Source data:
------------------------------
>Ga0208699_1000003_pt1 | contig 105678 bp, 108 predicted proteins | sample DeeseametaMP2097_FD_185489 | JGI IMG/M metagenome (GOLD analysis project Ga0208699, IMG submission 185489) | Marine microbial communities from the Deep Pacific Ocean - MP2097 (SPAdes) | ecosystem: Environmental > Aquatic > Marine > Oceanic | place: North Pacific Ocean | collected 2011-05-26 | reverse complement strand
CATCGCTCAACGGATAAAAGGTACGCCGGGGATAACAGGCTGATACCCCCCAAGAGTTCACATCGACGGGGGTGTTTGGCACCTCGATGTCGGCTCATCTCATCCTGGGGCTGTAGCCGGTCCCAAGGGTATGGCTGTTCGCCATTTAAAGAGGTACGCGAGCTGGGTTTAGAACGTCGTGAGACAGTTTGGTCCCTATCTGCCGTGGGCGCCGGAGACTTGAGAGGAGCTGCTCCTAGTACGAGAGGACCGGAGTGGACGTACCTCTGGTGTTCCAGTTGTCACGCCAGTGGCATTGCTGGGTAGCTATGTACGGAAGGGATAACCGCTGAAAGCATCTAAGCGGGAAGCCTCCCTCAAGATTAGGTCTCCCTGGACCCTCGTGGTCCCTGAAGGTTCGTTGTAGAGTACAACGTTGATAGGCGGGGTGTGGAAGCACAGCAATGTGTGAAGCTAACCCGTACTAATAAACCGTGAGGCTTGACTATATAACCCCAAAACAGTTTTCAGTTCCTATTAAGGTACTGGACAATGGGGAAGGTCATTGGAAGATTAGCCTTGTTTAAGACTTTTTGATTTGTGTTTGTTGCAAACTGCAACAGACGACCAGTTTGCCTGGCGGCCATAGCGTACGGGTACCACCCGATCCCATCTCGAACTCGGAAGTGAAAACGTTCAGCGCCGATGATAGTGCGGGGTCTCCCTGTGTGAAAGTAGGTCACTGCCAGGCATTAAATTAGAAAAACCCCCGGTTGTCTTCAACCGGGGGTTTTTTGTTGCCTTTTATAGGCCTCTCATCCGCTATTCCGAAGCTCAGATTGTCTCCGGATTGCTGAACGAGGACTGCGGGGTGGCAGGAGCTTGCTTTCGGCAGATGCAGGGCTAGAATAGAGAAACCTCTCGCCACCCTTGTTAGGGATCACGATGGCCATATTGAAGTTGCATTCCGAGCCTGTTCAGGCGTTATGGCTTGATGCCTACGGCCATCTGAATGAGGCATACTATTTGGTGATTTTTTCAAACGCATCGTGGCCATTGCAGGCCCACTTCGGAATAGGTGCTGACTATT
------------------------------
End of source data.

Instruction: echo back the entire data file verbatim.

>Ga0208699_1000003_pt1 | contig 105678 bp, 108 predicted proteins | sample DeeseametaMP2097_FD_185489 | JGI IMG/M metagenome (GOLD analysis project Ga0208699, IMG submission 185489) | Marine microbial communities from the Deep Pacific Ocean - MP2097 (SPAdes) | ecosystem: Environmental > Aquatic > Marine > Oceanic | place: North Pacific Ocean | collected 2011-05-26 | reverse complement strand
CATCGCTCAACGGATAAAAGGTACGCCGGGGATAACAGGCTGATACCCCCCAAGAGTTCACATCGACGGGGGTGTTTGGCACCTCGATGTCGGCTCATCTCATCCTGGGGCTGTAGCCGGTCCCAAGGGTATGGCTGTTCGCCATTTAAAGAGGTACGCGAGCTGGGTTTAGAACGTCGTGAGACAGTTTGGTCCCTATCTGCCGTGGGCGCCGGAGACTTGAGAGGAGCTGCTCCTAGTACGAGAGGACCGGAGTGGACGTACCTCTGGTGTTCCAGTTGTCACGCCAGTGGCATTGCTGGGTAGCTATGTACGGAAGGGATAACCGCTGAAAGCATCTAAGCGGGAAGCCTCCCTCAAGATTAGGTCTCCCTGGACCCTCGTGGTCCCTGAAGGTTCGTTGTAGAGTACAACGTTGATAGGCGGGGTGTGGAAGCACAGCAATGTGTGAAGCTAACCCGTACTAATAAACCGTGAGGCTTGACTATATAACCCCAAAACAGTTTTCAGTTCCTATTAAGGTACTGGACAATGGGGAAGGTCATTGGAAGATTAGCCTTGTTTAAGACTTTTTGATTTGTGTTTGTTGCAAACTGCAACAGACGACCAGTTTGCCTGGCGGCCATAGCGTACGGGTACCACCCGATCCCATCTCGAACTCGGAAGTGAAAACGTTCAGCGCCGATGATAGTGCGGGGTCTCCCTGTGTGAAAGTAGGTCACTGCCAGGCATTAAATTAGAAAAACCCCCGGTTGTCTTCAACCGGGGGTTTTTTGTTGCCTTTTATAGGCCTCTCATCCGCTATTCCGAAGCTCAGATTGTCTCCGGATTGCTGAACGAGGACTGCGGGGTGGCAGGAGCTTGCTTTCGGCAGATGCAGGGCTAGAATAGAGAAACCTCTCGCCACCCTTGTTAGGGATCACGATGGCCATATTGAAGTTGCATTCCGAGCCTGTTCAGGCGTTATGGCTTGATGCCTACGGCCATCTGAATGAGGCATACTATTTGGTGATTTTTTCAAACGCATCGTGGCCATTGCAGGCCCACTTCGGAATAGGTGCTGACTATT